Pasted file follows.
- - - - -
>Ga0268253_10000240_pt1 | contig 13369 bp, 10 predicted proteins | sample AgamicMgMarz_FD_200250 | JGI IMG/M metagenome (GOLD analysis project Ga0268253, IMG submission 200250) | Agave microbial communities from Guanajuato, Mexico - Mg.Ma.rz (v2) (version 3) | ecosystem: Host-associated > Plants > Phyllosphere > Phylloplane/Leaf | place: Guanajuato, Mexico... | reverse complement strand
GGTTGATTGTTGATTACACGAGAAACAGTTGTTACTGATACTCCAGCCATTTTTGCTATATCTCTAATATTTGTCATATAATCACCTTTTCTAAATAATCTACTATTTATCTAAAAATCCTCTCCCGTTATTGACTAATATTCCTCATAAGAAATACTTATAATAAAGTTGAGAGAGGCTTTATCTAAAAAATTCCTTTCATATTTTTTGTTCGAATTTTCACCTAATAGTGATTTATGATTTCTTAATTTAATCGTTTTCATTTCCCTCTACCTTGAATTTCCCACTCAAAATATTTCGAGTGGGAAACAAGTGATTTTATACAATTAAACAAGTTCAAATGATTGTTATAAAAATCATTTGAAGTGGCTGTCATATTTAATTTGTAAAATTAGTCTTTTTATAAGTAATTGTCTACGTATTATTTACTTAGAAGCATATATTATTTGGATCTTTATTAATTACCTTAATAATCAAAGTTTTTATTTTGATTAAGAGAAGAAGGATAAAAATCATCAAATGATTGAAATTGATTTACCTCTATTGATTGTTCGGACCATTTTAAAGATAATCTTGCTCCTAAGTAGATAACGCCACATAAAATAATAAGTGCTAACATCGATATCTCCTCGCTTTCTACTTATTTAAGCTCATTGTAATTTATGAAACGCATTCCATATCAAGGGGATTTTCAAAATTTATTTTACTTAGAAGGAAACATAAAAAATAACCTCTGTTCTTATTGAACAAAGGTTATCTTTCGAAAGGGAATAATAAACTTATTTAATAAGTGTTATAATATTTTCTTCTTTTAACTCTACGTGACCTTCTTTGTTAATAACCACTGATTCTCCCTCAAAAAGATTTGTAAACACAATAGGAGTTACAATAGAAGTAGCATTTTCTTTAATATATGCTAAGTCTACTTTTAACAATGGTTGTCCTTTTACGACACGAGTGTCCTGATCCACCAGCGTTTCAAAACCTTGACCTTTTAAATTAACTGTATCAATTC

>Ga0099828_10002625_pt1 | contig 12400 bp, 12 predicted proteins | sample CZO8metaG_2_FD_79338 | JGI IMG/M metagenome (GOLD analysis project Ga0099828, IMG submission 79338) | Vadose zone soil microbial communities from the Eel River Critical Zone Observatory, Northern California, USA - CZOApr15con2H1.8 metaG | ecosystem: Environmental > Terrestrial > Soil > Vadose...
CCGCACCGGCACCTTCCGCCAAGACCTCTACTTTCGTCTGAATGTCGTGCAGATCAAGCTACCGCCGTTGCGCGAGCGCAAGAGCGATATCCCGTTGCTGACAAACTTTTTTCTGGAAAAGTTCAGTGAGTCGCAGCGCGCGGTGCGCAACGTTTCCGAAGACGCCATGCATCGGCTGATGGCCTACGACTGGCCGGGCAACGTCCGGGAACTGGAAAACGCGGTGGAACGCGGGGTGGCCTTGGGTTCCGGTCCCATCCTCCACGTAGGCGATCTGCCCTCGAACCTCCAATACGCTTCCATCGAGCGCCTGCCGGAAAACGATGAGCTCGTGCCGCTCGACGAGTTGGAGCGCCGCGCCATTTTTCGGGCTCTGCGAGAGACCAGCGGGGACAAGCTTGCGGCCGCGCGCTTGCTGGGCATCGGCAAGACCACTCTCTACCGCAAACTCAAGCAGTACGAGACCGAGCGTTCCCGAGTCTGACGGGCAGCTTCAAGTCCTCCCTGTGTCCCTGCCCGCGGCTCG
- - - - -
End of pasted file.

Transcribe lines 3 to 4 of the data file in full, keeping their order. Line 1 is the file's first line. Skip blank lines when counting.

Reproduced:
>Ga0099828_10002625_pt1 | contig 12400 bp, 12 predicted proteins | sample CZO8metaG_2_FD_79338 | JGI IMG/M metagenome (GOLD analysis project Ga0099828, IMG submission 79338) | Vadose zone soil microbial communities from the Eel River Critical Zone Observatory, Northern California, USA - CZOApr15con2H1.8 metaG | ecosystem: Environmental > Terrestrial > Soil > Vadose...
CCGCACCGGCACCTTCCGCCAAGACCTCTACTTTCGTCTGAATGTCGTGCAGATCAAGCTACCGCCGTTGCGCGAGCGCAAGAGCGATATCCCGTTGCTGACAAACTTTTTTCTGGAAAAGTTCAGTGAGTCGCAGCGCGCGGTGCGCAACGTTTCCGAAGACGCCATGCATCGGCTGATGGCCTACGACTGGCCGGGCAACGTCCGGGAACTGGAAAACGCGGTGGAACGCGGGGTGGCCTTGGGTTCCGGTCCCATCCTCCACGTAGGCGATCTGCCCTCGAACCTCCAATACGCTTCCATCGAGCGCCTGCCGGAAAACGATGAGCTCGTGCCGCTCGACGAGTTGGAGCGCCGCGCCATTTTTCGGGCTCTGCGAGAGACCAGCGGGGACAAGCTTGCGGCCGCGCGCTTGCTGGGCATCGGCAAGACCACTCTCTACCGCAAACTCAAGCAGTACGAGACCGAGCGTTCCCGAGTCTGACGGGCAGCTTCAAGTCCTCCCTGTGTCCCTGCCCGCGGCTCG